The Lesson Of Japan

Why can Japan have a strong currency, the lowest bond rates in the world, combined with 200% of GDP government borrowing?  The answer is the savings of ordinary Japanese people.

If governments are feckless and cannot be trusted, the behaviour pattern of people is entrenched and changes but rarely and slowly, and in Japan, the people save money, and they amass huge financial backing, not just the rich, but most Japanese people. 

British people spend their income.  They borrow, apart from sinking money into property, that is.  We have an unbalanced  private savings portfolio as a result.  While Japanese have become expert at trading markets individually, Britons hang back and only get involved in trading financial markets through the medium of advisers, fund managers and other financial ‘bonus-seeking’ operatives.  
The other problem is taxation.  Capital taxes in Britain are too high.  We have the highest inheritance tax in the world, which obliterates family wealth each time someone dies.  The problem is jealousy.  Because ordinary Britons loath to save, they hate the fact that some individuals do so successfully, and tend to vote for equality measures which remove the wealth saved by individuals, and hand it to the government.  This acts as a major disincentive to save.
With a world financial crisis in full swing, this situation places Britons in a perilous position.  The debts we carry are too large relative to our assets.  If Britons could change and adopt a saving habit beyond the house-buying level, we would all be in a stronger position.  Our government could be broke like the one in Japan, but we would still be bankable.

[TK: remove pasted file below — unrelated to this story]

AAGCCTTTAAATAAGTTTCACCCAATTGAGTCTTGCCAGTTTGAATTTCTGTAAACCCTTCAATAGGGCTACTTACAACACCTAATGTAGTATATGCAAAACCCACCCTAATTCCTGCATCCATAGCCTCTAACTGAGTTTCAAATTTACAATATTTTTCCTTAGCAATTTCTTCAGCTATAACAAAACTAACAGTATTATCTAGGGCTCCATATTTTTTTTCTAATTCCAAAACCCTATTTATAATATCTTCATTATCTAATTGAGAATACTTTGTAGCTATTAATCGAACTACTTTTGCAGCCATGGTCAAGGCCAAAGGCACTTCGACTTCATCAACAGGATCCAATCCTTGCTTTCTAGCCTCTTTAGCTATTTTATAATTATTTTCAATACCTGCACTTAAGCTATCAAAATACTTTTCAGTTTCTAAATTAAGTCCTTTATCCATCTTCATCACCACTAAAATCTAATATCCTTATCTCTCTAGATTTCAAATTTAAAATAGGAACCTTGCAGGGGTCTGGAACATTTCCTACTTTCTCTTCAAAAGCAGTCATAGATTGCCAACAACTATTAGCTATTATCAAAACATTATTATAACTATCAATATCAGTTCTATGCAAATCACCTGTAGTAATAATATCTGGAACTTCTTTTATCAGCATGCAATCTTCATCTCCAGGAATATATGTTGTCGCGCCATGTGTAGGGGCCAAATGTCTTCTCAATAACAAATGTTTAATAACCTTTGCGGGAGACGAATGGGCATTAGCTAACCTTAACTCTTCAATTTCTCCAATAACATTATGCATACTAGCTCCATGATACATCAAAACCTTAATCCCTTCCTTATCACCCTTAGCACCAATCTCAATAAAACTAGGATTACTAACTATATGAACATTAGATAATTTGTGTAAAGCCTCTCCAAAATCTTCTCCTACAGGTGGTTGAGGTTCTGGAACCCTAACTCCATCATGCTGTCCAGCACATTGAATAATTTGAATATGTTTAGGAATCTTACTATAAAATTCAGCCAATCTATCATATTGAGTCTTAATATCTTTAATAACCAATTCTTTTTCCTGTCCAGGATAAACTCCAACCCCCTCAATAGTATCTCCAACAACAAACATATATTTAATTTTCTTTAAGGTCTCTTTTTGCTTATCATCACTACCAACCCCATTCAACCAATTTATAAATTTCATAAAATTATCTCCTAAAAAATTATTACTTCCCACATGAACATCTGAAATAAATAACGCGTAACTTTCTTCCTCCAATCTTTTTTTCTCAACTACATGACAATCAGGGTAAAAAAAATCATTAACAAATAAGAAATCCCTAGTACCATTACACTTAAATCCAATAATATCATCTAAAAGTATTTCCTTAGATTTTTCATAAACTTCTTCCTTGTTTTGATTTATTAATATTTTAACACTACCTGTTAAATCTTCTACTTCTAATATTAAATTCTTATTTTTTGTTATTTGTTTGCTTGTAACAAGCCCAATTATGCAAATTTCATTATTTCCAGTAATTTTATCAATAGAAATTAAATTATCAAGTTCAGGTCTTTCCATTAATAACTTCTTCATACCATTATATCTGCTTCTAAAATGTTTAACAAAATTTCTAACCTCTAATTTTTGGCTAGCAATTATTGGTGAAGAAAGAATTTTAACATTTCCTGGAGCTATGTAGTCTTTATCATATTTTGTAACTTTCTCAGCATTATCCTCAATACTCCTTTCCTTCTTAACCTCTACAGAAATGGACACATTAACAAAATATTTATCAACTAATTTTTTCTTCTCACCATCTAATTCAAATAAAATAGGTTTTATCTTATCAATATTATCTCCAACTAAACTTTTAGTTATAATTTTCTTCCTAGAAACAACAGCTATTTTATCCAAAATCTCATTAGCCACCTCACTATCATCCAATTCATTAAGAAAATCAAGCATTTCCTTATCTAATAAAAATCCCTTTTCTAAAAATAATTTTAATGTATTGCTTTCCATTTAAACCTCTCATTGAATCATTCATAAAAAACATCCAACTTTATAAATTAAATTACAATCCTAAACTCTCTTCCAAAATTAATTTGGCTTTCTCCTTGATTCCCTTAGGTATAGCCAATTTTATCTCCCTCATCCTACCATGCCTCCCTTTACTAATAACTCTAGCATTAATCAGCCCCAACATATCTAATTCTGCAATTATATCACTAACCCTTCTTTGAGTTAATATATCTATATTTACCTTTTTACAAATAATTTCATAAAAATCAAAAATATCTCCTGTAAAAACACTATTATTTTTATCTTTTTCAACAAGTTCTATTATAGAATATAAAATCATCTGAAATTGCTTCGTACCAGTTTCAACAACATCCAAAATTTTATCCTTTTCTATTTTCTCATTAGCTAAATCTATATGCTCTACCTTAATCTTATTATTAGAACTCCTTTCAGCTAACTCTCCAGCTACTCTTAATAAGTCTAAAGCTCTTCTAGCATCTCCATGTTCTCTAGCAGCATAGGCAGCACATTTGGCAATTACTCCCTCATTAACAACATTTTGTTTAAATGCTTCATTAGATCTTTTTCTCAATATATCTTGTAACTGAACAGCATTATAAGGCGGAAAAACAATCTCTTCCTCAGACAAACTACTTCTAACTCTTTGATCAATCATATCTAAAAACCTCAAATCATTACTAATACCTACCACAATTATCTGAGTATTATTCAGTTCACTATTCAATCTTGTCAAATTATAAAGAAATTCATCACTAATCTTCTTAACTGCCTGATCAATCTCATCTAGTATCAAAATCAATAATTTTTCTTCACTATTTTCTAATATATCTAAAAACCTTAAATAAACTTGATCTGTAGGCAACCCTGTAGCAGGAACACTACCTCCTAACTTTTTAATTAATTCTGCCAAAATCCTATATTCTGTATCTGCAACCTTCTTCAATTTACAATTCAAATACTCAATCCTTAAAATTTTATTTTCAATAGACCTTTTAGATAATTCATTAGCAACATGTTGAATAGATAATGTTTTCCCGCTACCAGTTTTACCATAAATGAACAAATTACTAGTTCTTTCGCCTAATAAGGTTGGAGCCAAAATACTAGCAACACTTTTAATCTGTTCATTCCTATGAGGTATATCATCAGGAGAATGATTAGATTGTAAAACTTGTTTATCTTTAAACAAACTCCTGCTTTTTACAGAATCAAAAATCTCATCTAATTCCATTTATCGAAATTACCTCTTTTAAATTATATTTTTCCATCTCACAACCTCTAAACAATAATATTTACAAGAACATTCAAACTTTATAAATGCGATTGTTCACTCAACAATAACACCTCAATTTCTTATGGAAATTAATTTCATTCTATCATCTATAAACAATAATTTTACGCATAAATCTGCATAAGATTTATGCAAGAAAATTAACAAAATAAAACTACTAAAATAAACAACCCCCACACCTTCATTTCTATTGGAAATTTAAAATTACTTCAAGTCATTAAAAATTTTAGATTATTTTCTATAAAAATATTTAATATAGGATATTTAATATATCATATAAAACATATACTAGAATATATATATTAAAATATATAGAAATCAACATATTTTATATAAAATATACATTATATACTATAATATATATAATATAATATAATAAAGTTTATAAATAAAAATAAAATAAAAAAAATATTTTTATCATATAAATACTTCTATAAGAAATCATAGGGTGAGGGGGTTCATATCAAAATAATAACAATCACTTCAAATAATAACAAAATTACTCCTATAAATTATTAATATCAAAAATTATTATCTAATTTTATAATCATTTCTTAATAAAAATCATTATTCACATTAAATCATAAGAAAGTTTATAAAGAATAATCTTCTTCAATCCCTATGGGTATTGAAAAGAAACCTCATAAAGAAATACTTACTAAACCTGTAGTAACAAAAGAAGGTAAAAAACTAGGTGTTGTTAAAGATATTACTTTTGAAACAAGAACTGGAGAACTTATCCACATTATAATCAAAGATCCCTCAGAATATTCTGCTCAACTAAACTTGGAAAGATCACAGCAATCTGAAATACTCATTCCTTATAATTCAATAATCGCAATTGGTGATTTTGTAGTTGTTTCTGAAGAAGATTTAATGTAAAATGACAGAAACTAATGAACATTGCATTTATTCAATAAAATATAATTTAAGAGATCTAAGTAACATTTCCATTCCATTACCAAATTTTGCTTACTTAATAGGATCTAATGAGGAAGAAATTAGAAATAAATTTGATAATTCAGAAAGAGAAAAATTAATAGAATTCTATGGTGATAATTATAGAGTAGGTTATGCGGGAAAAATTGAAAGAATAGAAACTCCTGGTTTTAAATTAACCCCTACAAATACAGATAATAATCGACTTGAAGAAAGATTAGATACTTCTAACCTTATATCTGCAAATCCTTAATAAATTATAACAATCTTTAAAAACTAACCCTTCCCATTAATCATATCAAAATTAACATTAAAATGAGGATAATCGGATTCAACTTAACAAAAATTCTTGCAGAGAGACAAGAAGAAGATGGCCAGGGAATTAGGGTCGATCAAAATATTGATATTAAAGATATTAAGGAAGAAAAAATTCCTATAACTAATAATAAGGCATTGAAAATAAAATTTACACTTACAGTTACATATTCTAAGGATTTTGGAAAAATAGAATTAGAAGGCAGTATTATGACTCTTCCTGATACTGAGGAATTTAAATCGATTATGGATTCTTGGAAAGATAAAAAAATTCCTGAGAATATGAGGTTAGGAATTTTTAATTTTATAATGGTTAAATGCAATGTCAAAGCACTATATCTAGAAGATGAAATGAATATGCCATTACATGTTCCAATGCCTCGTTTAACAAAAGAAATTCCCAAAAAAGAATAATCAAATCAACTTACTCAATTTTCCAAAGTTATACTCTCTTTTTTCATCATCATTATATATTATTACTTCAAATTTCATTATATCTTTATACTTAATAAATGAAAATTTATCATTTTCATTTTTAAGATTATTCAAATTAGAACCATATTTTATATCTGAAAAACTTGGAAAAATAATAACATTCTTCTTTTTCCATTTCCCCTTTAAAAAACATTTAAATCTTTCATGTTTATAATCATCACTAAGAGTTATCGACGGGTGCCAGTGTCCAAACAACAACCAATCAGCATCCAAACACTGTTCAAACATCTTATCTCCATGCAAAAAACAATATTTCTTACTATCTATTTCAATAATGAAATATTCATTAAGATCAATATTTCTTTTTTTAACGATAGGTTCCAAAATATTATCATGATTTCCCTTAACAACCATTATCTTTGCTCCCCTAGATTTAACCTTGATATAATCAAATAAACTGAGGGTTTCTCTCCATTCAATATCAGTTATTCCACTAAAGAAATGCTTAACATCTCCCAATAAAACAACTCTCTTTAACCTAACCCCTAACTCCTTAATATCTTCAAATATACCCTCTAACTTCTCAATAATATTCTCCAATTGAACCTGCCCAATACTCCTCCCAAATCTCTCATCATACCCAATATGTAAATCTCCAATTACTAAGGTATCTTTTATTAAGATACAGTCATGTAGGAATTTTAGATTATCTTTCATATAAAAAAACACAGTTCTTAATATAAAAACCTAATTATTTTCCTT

The lesson is that we should never trust governments, but we should trust ourselves.  Inheritance Tax should be halved to 20%, the world average, or less (Australia has zero and has a stronger private sector as a result) .

People should learn more about how international markets work, and save and invest their own money, not relying on so-called ‘professionals’ to do it, who invest in their own interests to a great extent.  The internet makes this possible for the first time, and trading platforms like Interactive Brokers are accessible to all, who have $100,000 to spare.  It’s not a lot.

The countries with strong private sectors will survive the financial crisis despite the folly of their governments.  Countries like Japan, like Australia.  Britain must start educating its citizens to save, get rid of capital taxes, and change into a wealthy society, with the greed of government suppressed.  Only that way will we have any future.
Japan’s problem is deflation and lack of growth, but it is still the wealthiest country in the world per capita at the individual level, and can survive economic shocks and difficulties with the surety of these reserves.  The whole world is suffering from unproductive over-sized government.  At least in Britain we now have a government that seems determined to start tackling that half of the problem, one of the first countries in the world to do so.

We also need to stop the Vince Cable equality agenda, and start persuading people to become wealthy in their own right, and not rely on the state.  Maybe that will come along in time.  Japan, on the other hand, seems unable to shift the burden of her over-sized state, and her progress is locked.   Japan and Britain can learn from each other.  The financial crisis will expose all these imbalances, and put pressure on us all to change.  Even Vince Cable might begin to understand that private wealth is a strength, not a weakness.

The Tap Blog is a collective of like-minded researchers and writers who’ve joined forces to distribute information and voice opinions avoided by the world’s media.

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